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BERLIN (Reuters Life!) - A car expert says he has tracked down Hitler's favorite Mercedes to a garage near the town that helped the Austrian-born Fuehrer become a German citizen.
Classic cars specialist Michael Froehlich said he found the bullet-proof touring car after charting its postwar travels from Austria to Las Vegas and back to Munich, where Hitler burst onto the political scene with a failed putsch in 1923.
"It was the best car in the world at the time. Better than the Bugatti, Bentley, Rolls Royce or whatever," Froehlich told Reuters from his office in Duesseldorf. "It was his favorite car: the one he used most often, which he used for parades."
After being commissioned by a Cypriot buyer to find the vehicle, Froehlich discovered it had been bought by a farmer near Braunschweig, where in 1932 local Nazi officials got Hitler a civil servant's job so he could claim citizenship.
"I thought it was an interesting job, but on the other hand I wasn't too thrilled, because my parents and grandparents suffered greatly under his regime," Froehlich said of the commission.
The dark blue car, which Froehlich said had spent decades in the basement of the Imperial Palace Casino in Las Vegas, was recently sold by the heirs of a Munich brewing tycoon before he traced it "in under two months" to northern Germany.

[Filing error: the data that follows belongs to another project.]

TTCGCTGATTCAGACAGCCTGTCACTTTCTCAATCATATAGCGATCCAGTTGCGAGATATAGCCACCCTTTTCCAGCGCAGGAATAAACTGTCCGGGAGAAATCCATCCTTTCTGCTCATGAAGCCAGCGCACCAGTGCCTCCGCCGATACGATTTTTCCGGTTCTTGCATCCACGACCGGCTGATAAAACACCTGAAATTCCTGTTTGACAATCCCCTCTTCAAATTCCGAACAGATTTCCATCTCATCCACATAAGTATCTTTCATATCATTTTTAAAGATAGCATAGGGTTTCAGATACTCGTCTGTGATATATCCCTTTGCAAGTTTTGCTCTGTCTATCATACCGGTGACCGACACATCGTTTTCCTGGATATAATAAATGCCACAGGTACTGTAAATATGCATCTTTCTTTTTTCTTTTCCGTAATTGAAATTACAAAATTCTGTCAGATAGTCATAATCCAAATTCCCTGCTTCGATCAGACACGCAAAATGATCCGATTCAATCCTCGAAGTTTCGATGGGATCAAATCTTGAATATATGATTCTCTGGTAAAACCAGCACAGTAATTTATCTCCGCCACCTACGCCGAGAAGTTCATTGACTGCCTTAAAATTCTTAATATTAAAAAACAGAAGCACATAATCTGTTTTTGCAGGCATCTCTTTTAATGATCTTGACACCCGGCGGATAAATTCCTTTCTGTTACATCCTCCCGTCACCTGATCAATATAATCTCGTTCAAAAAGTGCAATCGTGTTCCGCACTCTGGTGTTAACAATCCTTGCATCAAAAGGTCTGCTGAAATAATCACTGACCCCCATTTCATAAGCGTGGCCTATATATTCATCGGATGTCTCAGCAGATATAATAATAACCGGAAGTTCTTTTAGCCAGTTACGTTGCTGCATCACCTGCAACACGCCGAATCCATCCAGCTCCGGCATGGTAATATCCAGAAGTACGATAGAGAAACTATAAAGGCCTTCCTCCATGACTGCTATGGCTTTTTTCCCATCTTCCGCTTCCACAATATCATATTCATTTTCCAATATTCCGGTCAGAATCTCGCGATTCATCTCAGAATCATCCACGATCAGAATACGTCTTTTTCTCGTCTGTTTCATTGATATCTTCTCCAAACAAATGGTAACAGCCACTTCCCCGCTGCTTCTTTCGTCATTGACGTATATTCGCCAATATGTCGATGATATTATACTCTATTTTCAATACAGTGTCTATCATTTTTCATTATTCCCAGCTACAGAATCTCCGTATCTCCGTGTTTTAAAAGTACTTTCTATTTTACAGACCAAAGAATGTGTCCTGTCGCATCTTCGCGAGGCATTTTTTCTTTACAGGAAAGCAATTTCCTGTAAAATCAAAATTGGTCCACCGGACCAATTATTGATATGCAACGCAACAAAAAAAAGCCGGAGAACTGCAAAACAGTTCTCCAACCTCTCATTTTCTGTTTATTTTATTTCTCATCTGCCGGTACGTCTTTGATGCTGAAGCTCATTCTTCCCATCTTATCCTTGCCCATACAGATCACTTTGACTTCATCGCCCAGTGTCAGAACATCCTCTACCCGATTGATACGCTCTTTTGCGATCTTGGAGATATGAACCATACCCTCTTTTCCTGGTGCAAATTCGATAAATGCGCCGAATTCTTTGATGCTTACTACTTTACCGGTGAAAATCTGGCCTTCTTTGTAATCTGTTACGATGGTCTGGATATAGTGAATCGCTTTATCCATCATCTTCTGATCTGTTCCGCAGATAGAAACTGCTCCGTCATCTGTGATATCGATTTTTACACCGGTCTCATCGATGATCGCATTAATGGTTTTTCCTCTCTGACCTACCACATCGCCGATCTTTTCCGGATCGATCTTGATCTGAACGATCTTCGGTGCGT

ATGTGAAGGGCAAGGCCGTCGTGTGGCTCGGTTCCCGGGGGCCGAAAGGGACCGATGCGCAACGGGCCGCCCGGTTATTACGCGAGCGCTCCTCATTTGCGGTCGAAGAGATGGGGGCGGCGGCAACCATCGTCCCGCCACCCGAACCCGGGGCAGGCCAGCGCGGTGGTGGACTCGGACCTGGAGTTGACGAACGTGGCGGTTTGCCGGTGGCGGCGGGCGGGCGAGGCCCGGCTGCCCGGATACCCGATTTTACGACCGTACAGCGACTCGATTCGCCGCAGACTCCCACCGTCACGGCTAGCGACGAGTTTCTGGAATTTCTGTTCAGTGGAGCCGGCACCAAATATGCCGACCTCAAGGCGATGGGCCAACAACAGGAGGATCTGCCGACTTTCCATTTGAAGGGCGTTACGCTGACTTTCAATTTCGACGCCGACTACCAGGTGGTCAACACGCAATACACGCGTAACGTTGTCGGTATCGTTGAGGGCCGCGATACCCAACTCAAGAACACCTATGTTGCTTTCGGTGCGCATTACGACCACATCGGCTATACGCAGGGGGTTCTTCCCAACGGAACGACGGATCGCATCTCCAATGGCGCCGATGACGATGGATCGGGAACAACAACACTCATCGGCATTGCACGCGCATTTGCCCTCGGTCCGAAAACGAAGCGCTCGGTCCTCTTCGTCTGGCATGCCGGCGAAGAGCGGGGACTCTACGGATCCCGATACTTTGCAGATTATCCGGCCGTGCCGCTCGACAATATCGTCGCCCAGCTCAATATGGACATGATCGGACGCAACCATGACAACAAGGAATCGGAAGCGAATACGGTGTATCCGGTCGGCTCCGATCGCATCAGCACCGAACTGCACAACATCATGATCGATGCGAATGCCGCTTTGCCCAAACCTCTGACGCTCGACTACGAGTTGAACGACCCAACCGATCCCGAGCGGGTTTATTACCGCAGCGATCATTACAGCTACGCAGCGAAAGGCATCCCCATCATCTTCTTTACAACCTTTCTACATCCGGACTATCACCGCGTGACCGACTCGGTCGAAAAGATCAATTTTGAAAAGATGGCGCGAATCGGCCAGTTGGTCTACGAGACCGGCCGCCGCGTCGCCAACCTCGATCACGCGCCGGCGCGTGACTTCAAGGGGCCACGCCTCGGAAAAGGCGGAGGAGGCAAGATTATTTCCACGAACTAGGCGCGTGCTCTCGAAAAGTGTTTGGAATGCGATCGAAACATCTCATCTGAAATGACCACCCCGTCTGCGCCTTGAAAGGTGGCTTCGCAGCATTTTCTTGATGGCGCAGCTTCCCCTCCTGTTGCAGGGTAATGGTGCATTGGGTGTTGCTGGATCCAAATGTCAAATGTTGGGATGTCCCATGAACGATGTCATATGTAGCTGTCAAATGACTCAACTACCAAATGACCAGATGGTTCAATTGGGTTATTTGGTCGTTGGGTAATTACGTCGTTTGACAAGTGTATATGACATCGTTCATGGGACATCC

Froehlich said reports the buyer was Russian were mistaken, and rejected the notion that past owners of the vehicle with the number plate "1A 148 461" were admirers of the dictator.
"They weren't Nazis from what I can see, I think it's something they saw as a business investment," he said. "I can well imagine that an old Hitler banger has a certain value."
Froehlich declined to name the car's price tag, or give details about the buyer, but said the 1935 edition custom-made vehicle could fetch "more than 10 million euros ($14.91 million)."
Though he had not yet had outside confirmation of the car's authenticity, the owner's paperwork left no doubt, he added.
"The Mercedes sales register shows this 770 K model was ordered for the Fuehrer and Chancellor of the Reich in 1935," he said.
Only 88 of the series were ever made and the Braunschweig car showed all the special modifications made for Hitler, who had to be driven because he had no "Fuehrerschein" -- a German word made up from "driver" and "license" -- Froehlich said.
"He was a Fuehrer without Fuehrerschein," he said.
Editing by Paul Casciato